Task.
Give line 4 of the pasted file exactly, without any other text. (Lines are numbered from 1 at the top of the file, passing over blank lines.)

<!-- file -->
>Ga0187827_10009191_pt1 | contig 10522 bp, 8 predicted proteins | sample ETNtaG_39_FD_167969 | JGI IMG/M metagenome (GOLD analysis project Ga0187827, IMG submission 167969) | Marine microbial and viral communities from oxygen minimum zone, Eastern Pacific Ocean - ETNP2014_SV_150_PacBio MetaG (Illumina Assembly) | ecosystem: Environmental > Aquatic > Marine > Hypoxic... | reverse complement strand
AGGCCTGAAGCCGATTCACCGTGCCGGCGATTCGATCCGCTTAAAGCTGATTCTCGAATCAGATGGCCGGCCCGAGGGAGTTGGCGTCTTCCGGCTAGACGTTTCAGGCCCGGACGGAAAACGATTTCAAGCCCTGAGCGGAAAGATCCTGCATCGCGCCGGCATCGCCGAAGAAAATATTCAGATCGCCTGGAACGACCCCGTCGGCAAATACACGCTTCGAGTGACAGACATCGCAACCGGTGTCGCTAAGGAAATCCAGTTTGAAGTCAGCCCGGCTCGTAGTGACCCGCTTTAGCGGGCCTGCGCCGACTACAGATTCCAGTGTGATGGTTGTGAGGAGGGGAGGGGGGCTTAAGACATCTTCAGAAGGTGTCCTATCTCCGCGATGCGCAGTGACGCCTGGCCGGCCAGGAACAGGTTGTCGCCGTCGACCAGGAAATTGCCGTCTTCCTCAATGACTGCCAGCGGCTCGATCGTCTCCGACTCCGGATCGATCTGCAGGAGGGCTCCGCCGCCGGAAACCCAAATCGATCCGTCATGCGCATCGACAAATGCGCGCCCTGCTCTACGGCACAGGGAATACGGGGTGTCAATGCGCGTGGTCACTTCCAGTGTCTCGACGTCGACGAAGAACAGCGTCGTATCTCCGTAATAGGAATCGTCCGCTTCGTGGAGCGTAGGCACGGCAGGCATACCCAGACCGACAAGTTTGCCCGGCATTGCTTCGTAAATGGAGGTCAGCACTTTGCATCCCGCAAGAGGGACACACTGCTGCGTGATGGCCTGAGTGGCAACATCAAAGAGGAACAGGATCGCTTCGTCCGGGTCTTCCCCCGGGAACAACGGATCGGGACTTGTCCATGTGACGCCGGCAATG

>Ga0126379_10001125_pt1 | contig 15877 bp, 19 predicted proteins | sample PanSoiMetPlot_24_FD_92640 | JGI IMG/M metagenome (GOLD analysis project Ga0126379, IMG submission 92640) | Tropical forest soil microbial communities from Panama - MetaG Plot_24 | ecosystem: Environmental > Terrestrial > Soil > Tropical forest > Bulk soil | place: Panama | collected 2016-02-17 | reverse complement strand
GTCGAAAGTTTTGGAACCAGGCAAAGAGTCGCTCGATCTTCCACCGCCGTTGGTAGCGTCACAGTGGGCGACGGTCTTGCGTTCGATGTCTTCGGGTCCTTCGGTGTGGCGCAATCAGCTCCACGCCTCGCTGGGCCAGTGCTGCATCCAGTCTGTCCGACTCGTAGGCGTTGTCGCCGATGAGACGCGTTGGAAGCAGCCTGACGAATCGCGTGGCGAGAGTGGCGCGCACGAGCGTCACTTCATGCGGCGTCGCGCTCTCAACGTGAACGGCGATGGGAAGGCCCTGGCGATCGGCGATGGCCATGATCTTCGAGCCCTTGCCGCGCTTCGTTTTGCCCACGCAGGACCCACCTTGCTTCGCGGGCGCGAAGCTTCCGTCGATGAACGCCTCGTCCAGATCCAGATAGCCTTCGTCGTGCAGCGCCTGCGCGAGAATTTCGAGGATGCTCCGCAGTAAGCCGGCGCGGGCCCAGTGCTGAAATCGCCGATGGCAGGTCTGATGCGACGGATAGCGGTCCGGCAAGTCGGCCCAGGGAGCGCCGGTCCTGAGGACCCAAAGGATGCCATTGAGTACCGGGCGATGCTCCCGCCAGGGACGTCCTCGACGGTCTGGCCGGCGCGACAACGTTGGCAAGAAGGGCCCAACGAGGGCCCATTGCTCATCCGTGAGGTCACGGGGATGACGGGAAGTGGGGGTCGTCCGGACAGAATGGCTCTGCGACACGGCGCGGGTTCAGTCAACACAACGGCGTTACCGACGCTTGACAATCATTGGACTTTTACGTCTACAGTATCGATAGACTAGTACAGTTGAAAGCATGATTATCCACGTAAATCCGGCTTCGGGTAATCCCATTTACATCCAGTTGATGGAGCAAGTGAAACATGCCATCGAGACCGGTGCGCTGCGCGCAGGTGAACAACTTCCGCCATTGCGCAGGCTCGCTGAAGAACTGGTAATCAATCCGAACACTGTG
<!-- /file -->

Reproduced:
GTCGAAAGTTTTGGAACCAGGCAAAGAGTCGCTCGATCTTCCACCGCCGTTGGTAGCGTCACAGTGGGCGACGGTCTTGCGTTCGATGTCTTCGGGTCCTTCGGTGTGGCGCAATCAGCTCCACGCCTCGCTGGGCCAGTGCTGCATCCAGTCTGTCCGACTCGTAGGCGTTGTCGCCGATGAGACGCGTTGGAAGCAGCCTGACGAATCGCGTGGCGAGAGTGGCGCGCACGAGCGTCACTTCATGCGGCGTCGCGCTCTCAACGTGAACGGCGATGGGAAGGCCCTGGCGATCGGCGATGGCCATGATCTTCGAGCCCTTGCCGCGCTTCGTTTTGCCCACGCAGGACCCACCTTGCTTCGCGGGCGCGAAGCTTCCGTCGATGAACGCCTCGTCCAGATCCAGATAGCCTTCGTCGTGCAGCGCCTGCGCGAGAATTTCGAGGATGCTCCGCAGTAAGCCGGCGCGGGCCCAGTGCTGAAATCGCCGATGGCAGGTCTGATGCGACGGATAGCGGTCCGGCAAGTCGGCCCAGGGAGCGCCGGTCCTGAGGACCCAAAGGATGCCATTGAGTACCGGGCGATGCTCCCGCCAGGGACGTCCTCGACGGTCTGGCCGGCGCGACAACGTTGGCAAGAAGGGCCCAACGAGGGCCCATTGCTCATCCGTGAGGTCACGGGGATGACGGGAAGTGGGGGTCGTCCGGACAGAATGGCTCTGCGACACGGCGCGGGTTCAGTCAACACAACGGCGTTACCGACGCTTGACAATCATTGGACTTTTACGTCTACAGTATCGATAGACTAGTACAGTTGAAAGCATGATTATCCACGTAAATCCGGCTTCGGGTAATCCCATTTACATCCAGTTGATGGAGCAAGTGAAACATGCCATCGAGACCGGTGCGCTGCGCGCAGGTGAACAACTTCCGCCATTGCGCAGGCTCGCTGAAGAACTGGTAATCAATCCGAACACTGTG